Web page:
Catching Speeders No Longer Just a Black-and-White Issue : Law enforcement: The California Highway Patrol sometimes uses cars painted untraditional colors to fool drivers.

TIMES STAFF WRITER

It was a sky blue Mustang last month. And it will be a bright white model later this summer. But, for now, beware of a tan Chevrolet Caprice zooming along the highway.

It is the latest car in a rainbow of colors used by the California Highway Patrol to catch speeders in Ventura County.

"I know they don't see me because of the color of my car," CHP Officer Mark Stone said recently as he cruised the Ventura Freeway, periodically roaring up behind unsuspecting drivers.

CHP officials in Ventura County said they have used the different-color cars since August, primarily to crack down on commercial trucks that exceed highway speed limits. But, so far, cars have received most of the tickets.

In 1990, cars of untraditional colors were used in issuing 421 citations in the county, 120 of them to truckers, authorities said. In the first five months of 1991, officers in the special cars wrote 260 citations, with 115 given to truckers.

The CHP began the statewide "specially marked patrol vehicle" program in March, 1990, with eight such cars. In October, 60 more cars of various colors were dispatched throughout the state to combat increasing truck accident rates.

Injury and fatal accidents in which trucks were at fault climbed from 3,320 in 1982 to 5,565 in 1988, authorities said.

Statistics on the effectiveness of the new strategy to combat truck accidents are not available yet for the state or Ventura County, authorities said.

However, during a pilot program in 1987, truck-caused injury accidents dropped 11.2% on five freeway segments patrolled by the different-color cars.

Fatal accidents on the stretches of road fell by 33%, authorities said.

Authorities said that traditionally it has been difficult to monitor truckers, who often alert each other to the presence of CHP units with citizens band radios, authorities said.

Sitting in cabs that are high off the ground, truckers also can easily spot black-and-white patrol cars.

"It's an edge they've always had," Stone said. At least it was, until the Highway Patrol started changing its colors.

The cars still bear a Highway Patrol insignia on white doors but they come in a variety of designer shades, including maroon, yellow and gray, CHP spokeswoman Alice Huffaker said.

Some of the cars are simply painted differently. But others have been modified to make their profiles even lower.

CHP identifications no longer grace the roof or rear end of the cars. Red lights have been reduced in size or sometimes hidden behind mirrors.

The Ventura County office has the use of one car at a time, but the vehicles are often exchanged with others to keep truckers on their toes, Stone said.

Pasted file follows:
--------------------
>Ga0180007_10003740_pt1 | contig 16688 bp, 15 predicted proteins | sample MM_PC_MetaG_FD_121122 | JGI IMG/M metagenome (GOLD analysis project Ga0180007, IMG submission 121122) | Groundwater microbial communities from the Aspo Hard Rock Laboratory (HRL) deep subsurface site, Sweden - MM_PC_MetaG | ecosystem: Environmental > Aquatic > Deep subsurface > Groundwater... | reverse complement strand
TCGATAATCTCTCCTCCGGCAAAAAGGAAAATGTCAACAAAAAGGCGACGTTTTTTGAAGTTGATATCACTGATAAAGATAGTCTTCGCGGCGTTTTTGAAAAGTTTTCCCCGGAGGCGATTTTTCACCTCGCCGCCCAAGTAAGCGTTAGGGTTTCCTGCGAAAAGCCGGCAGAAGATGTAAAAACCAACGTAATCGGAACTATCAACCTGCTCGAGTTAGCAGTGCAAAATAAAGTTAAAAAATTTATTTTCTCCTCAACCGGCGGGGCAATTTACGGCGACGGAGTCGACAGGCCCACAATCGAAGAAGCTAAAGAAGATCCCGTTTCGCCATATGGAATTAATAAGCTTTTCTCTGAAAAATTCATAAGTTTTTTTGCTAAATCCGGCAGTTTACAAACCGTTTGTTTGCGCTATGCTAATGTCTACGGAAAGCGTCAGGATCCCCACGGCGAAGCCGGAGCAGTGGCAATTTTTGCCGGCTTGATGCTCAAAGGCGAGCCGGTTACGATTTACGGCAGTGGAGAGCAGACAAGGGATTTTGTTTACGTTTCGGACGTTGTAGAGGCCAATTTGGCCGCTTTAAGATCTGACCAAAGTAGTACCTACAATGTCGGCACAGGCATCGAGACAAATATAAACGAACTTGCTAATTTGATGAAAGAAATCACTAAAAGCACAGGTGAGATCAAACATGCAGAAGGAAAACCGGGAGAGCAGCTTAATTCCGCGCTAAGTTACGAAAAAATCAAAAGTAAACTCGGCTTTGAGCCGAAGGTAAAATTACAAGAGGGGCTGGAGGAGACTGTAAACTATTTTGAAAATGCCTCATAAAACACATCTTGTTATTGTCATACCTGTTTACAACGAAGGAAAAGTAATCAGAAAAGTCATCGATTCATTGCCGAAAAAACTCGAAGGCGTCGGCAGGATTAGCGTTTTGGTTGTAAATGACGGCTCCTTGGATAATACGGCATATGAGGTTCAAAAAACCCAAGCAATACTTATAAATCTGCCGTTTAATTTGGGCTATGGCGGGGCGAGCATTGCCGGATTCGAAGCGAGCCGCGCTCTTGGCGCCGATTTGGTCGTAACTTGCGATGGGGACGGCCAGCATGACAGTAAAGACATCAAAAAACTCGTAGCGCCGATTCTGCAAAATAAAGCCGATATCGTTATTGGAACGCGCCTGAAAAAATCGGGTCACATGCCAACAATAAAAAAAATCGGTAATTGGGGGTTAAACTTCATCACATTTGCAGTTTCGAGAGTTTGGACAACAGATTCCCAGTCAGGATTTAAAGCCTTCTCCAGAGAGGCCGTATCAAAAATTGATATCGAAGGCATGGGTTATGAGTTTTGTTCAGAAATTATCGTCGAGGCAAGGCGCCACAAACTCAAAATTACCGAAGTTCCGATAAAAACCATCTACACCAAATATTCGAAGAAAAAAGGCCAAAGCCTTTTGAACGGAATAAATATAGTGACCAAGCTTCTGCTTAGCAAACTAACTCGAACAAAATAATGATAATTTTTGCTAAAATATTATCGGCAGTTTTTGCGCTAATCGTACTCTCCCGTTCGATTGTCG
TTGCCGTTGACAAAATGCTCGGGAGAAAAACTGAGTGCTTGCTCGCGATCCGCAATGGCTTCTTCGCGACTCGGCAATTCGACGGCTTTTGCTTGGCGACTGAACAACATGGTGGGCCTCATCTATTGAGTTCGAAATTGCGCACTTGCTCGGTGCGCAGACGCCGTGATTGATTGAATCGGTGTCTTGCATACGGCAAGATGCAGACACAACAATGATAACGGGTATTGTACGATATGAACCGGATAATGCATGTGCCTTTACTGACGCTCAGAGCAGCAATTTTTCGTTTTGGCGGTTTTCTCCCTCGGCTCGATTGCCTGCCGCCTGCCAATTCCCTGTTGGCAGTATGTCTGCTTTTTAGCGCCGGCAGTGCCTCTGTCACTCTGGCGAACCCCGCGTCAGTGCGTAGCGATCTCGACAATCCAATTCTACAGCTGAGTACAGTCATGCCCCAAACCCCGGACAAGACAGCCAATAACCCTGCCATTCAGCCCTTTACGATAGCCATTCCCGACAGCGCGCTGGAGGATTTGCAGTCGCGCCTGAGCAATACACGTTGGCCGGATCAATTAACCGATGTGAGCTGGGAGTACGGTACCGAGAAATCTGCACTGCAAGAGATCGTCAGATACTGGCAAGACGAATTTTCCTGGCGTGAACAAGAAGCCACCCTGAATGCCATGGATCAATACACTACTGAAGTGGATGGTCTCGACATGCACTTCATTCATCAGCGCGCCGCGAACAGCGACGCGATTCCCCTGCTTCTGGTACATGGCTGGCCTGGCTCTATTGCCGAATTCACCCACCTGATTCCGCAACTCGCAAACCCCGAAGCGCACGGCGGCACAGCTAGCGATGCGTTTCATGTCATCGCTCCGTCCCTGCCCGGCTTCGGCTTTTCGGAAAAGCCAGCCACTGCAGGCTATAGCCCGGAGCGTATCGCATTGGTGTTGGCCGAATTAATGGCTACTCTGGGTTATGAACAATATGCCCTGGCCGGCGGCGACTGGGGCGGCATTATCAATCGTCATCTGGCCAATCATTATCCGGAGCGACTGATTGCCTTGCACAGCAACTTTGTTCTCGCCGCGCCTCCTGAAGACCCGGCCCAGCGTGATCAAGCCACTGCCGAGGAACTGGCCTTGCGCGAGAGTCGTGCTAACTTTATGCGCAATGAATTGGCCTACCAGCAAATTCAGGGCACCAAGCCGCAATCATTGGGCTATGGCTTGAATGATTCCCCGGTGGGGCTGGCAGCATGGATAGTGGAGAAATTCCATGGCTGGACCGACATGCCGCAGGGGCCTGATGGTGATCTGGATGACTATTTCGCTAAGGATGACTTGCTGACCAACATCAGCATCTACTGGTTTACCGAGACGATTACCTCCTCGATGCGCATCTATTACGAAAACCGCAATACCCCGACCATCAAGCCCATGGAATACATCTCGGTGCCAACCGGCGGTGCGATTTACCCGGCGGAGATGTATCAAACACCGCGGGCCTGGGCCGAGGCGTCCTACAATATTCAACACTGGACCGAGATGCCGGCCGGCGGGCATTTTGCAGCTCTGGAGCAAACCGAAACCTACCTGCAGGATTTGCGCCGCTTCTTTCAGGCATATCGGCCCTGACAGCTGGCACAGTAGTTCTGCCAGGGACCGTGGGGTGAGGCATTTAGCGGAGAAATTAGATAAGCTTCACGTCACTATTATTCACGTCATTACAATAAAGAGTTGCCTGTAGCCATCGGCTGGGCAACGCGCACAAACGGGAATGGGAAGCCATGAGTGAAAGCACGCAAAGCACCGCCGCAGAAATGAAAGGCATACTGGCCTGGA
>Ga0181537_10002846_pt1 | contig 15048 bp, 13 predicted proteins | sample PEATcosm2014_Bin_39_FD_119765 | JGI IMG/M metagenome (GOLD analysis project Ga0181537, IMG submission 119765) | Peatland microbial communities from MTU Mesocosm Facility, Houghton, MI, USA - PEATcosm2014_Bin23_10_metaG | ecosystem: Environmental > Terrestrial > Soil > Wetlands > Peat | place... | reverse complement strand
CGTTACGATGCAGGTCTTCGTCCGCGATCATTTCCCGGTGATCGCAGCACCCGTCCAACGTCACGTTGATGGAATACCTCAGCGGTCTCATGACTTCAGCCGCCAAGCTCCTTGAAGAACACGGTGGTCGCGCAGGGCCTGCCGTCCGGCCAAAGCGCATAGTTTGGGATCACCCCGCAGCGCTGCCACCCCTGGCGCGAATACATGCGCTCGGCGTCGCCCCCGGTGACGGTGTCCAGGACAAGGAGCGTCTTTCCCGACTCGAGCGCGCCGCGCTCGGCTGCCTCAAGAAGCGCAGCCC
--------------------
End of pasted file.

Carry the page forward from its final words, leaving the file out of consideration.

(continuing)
Stone, who has a special interest in commercial enforcement, said he primarily watches out for trucks that are tailgating or speeding.

He writes between five and eight tickets a day, giving 10% of them to cars.

"If a guy's going by me at 85, I'm hard-pressed to let him go," Stone said.

He said that people raced by him at 90 m.p.h. when he was in the small blue Mustang.

But the different-color cars are not without their problems.

Some people are just plain suspicious when he tries to pull them over, Stone said.

"Some of them don't want to stop," he said. "They feel cautious about a car stopping them that's not black and white."

During a recent patrol, Stone perched on a surface street where he enjoyed a bird's-eye view of the freeway.

Stone scanned the traffic about 1,000 yards away through an opening in some trees and bushes.

"There we go," he said. "There's a good truck."

Stone pulled the tan car onto the street and headed for the highway, where he soon paced a Salvation Army truck at 75 m.p.h.

"I didn't see him," said truck driver Gus Hotwagner, 50, after getting a ticket. "I usually spot them."

Some of the truck drivers are wise to the ways of the different-color cars.

They see the tickets as more of an inconvenience than anything else, Stone said.

But other people aren't so generous in their views.

"I think the idea stinks, myself," said Paul Koch of Camarillo.

The 21-year-old was clocked at 85 m.p.h. as he rushed down the Conejo Grade in a dusty blue Buick to take his friend to work.

Koch, who protested that he was traveling no faster than 78, said he always scans the rearview mirror for patrol cars.

But he said he never expected the CHP to be traveling in anything other than a black-and-white car.

"Not the Highway Patrol," he said. "Undercover narcs, maybe."

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